If I had to pick one thing that all people had in common, besides the normal human qualities of having a soul or a consciousness or human features, like eyes and hair and a mouth and so on, it would be that all humans have relationships. It doesn’t matter what culture you are from, or what life experiences you have, or what religion you belong to. One of the most fundamental of human experiences is that of forming and maintaining relationships. And it can be any relationship – with your parents, your best friend, your pastor, your significant other, the crush you had when you were like, 12. If you’ve had any level of connection or interaction, then you have a relationship with that person.
Obviously, not all the relationships we currently have or have had in the past are going to be good or positive or end well. Some will be terrible – the relationship you have with your brother or sister’s bratty friend who breaks something that is yours is likely not going to be a good one. In the same way, the chances are slim that you’ll have a healthy, positive relationship with the guy who broke your best friend’s heart or with an absent parent who has done little to affirm you or direct you in the ways you should go.
Regardless of who it is, and whether the relationship is positive or negative, relationships are an important part of our lives. Unsurprisingly as such, they’re discussed in the Bible a LOT. In this article, I will only be providing an overview of the biblical perspective on relationships, while the rest of this series will provide you with articles focused on the various specific kinds of relationships each of us have.
The Word of God has made relationships a priority, something that we should take seriously. This is highlighted by Jesus in the way He treated his disciples:
“My command is this: Love each other as I have loved you. Greater love has no one than this, that he lay down his life for his friends. You are my friends if you do what I command. I no longer call you servants, because a servant does not know his master’s business. Instead, I have called you friends, for everything that I learned from my Father I have made known to you.” – John 15:12-15 (NIV)
Jesus, the Son of God, saw a group of 12 normal men as His friends. He wanted, and did, have a relationship with them. In the same way, He desires to have a relationship with each of us. This is incredible! And it should serve as a powerful reminder of how much we should treasure our relationships.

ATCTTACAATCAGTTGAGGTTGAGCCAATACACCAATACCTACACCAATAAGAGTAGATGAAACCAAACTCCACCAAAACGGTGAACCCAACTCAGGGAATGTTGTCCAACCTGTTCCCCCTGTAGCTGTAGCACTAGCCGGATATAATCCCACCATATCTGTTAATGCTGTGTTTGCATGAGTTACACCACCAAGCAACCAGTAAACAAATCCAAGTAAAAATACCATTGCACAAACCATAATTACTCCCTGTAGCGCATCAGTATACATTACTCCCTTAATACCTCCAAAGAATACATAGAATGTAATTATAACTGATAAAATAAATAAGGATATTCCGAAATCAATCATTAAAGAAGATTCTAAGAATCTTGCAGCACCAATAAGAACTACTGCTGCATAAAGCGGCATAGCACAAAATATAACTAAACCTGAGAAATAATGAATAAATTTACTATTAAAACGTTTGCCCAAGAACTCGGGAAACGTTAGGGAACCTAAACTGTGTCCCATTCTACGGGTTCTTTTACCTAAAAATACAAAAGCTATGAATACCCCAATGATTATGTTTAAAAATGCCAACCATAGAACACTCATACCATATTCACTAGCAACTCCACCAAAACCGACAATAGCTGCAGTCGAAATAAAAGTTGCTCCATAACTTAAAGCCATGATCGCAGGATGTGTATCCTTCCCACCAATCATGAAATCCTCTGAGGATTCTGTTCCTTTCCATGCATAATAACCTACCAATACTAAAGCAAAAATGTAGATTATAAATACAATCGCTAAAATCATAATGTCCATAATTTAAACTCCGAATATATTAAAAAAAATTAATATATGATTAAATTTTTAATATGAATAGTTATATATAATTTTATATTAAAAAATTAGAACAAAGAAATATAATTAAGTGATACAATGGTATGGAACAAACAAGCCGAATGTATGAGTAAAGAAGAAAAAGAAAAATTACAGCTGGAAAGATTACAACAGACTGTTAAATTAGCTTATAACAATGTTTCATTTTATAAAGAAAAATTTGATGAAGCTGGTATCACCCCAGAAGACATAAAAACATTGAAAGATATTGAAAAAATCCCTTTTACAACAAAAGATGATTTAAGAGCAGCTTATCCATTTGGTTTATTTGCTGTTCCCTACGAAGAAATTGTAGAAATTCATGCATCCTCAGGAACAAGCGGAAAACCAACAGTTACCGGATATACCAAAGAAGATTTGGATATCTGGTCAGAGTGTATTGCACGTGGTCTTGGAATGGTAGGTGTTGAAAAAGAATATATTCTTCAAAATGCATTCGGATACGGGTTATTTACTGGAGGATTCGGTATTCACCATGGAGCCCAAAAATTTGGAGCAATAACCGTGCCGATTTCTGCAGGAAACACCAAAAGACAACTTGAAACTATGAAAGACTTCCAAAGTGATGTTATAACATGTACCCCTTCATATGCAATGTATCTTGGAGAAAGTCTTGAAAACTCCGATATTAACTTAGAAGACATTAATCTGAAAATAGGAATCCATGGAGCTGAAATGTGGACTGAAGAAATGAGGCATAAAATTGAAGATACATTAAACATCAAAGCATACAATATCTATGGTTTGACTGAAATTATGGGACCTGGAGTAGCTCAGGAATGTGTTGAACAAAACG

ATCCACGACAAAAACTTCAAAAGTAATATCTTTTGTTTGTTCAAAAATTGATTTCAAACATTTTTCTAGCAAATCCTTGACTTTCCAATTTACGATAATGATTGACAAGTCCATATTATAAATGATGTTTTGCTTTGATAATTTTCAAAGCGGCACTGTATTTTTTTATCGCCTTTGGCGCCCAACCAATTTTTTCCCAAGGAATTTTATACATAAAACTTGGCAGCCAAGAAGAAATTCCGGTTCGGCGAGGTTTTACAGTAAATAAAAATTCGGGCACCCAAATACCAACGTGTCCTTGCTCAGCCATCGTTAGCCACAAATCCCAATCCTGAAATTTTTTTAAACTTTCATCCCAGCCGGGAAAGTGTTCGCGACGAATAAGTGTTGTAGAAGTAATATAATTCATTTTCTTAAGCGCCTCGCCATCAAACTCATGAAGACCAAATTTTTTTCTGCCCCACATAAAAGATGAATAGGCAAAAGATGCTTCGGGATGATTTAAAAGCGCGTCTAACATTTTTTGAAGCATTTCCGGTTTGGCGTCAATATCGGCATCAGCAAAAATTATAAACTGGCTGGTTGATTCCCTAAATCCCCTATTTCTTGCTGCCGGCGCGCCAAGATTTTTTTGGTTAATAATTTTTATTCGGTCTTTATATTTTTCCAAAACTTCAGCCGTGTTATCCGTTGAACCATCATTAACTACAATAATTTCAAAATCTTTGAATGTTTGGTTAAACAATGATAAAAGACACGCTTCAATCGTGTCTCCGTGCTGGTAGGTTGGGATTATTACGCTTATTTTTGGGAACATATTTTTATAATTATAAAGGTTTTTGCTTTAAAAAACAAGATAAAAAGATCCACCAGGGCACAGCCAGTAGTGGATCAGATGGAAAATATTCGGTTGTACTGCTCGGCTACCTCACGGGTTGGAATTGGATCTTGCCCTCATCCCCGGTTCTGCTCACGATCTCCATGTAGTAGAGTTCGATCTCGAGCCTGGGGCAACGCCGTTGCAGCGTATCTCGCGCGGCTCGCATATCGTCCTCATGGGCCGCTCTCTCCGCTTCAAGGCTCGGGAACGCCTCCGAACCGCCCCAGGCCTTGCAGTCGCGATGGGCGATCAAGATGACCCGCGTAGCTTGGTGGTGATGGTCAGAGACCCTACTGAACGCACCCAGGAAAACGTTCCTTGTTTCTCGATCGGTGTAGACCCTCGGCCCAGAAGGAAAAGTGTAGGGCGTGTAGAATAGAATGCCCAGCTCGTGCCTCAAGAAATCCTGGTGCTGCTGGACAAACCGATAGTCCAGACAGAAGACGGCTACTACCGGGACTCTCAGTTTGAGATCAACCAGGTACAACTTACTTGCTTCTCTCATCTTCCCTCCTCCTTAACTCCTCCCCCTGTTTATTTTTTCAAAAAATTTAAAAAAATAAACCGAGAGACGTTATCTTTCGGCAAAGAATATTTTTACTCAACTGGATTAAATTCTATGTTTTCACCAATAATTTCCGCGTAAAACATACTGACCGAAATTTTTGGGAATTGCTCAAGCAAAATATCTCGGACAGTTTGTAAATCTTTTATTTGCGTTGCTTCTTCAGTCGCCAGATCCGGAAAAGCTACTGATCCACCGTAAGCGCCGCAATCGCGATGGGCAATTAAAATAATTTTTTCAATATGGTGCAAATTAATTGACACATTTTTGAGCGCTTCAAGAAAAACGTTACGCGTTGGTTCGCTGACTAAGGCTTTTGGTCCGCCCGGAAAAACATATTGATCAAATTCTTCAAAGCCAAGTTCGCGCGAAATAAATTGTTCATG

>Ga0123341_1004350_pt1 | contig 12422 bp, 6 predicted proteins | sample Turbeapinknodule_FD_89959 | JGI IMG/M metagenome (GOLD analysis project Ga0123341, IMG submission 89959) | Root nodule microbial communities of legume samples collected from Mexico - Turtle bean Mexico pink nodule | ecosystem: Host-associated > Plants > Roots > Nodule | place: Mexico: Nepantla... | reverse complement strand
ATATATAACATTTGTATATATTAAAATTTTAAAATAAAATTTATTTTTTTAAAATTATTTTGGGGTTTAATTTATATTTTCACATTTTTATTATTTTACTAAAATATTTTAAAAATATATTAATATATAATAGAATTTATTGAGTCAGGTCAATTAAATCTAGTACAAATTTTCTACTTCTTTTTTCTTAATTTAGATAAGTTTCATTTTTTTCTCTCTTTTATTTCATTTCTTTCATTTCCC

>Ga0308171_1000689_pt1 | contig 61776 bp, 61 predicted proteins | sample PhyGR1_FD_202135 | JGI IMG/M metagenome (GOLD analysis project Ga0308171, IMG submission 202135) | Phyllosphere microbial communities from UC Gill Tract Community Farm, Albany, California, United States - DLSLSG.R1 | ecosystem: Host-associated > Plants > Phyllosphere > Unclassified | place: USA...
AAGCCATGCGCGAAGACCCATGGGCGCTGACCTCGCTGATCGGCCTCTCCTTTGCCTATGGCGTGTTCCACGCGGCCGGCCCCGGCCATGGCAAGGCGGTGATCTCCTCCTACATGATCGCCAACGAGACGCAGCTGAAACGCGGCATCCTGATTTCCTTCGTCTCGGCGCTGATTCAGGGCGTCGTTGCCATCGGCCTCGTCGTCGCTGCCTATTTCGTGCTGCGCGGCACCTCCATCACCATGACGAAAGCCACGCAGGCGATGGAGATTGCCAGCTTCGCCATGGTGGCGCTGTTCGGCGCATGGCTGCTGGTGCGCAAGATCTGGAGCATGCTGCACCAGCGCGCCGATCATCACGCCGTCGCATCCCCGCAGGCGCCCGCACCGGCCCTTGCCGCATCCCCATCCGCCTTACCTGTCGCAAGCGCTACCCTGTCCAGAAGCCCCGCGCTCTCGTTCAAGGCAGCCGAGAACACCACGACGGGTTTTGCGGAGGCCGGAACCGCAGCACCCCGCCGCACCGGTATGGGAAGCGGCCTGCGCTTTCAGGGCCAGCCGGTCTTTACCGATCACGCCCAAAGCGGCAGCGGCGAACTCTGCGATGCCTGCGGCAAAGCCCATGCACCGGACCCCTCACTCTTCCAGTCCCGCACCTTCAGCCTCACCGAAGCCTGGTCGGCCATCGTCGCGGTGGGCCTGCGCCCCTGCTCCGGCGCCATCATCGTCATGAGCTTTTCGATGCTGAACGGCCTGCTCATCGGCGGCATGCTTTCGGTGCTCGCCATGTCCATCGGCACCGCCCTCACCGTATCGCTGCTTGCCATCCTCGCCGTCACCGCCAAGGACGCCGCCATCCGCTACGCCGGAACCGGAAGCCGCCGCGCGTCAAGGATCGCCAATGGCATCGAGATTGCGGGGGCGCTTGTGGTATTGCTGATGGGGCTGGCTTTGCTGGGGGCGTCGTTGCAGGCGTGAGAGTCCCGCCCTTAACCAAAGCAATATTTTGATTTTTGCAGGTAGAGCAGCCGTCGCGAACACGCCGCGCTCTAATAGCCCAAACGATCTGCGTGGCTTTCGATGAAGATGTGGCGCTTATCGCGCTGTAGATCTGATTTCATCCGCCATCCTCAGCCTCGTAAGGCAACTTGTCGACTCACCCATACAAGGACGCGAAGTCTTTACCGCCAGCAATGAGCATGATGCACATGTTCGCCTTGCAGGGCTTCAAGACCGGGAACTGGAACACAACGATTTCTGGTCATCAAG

The Bible gives several instructions regarding relationships. In this article, I will be giving you three points about the perspective we should have about relationships as Christians.
As we saw with Jesus and His disciples, relationships are important. They have immense value, and it is vital we view them in this way.
“Two are better than one, because they have a good return for their work: if one falls down, his friend can help him up. But pity the man who falls and has no one to help him up.”– Ecclesiastes 4:9-10 (NIV)
Relationships, friendships, in particular, are so valuable. Friends can be an amazing support throughout our lives. They pick us up when we fall, help us to laugh at ourselves, and keep walking down the meandering, bumpy, muddy road of life.
“As iron sharpens iron so one man sharpens another.” – Proverbs 27:17 (NIV)
This verse doesn’t just speak about friendships, but all relationships. These people we meet throughout our lives…they shape us. You and I would not be the people we are today without God’s grace and the people He has placed in our lives.
If we see relationships as valuable, we should start behaving in a way that respects this value. The Bible provides several good indications of what this behavior looks like.
“Be completely humble and gentle; be patient, bearing with one another in love.” – Ephesians 4:2-3 (NIV)
You might be familiar with the verse that talks about loving your neighbor as yourself – the verse above from Ephesians builds on that idea. The relationships that we form, no matter what kind of relationship it is, should be approached in a way that is loving and caring. They should reflect the way we are treated by God.
“Therefore, as God’s chosen people, holy and dearly loved, clothe yourself in compassion, kindness, humility, gentleness and patience. Bear with each other and forgive as the Lord forgave you. And over all these virtues put on love, which binds them all together in perfect unity.” – Colossians 3:12-14 (NIV)
Love serves as the glue of our relationships. It is the invisible thread that holds everything together. And the love that Colossians talks about is not something that comes naturally. On the contrary, it is impossible for us to achieve such love in and of ourselves. It must flow from our relationship with God.
The final point seems to counter the previous two:
“Do not be yoked together with unbeliever. For what do righteousness and wickedness have in common.” – 2 Corinthians 6:14 (NIV)
This verse highlights the need to be discerning in your relationships. Now, I’m not saying that believers need to isolate themselves into these little “Christian Only” groups – please don’t do this! We should have relationships with unbelievers… how else will they hear the Gospel!? This verse from 2 Corinthians is more about not letting our relationships with unbelievers pull us away from God. We need to be careful regarding the people we choose to form close relationships with because in the same way that iron sharpens iron, water causes iron to rust.
Our lives are filled with relationships – good ones, bad ones, average ones, non-existent ones – and all of them play a part in who we are and in who we become. So, I challenge you: take a moment today to evaluate your relationships. Do you see them as valuable, do you behave in a loving way in them, and are you discerning in who you form close relationships with?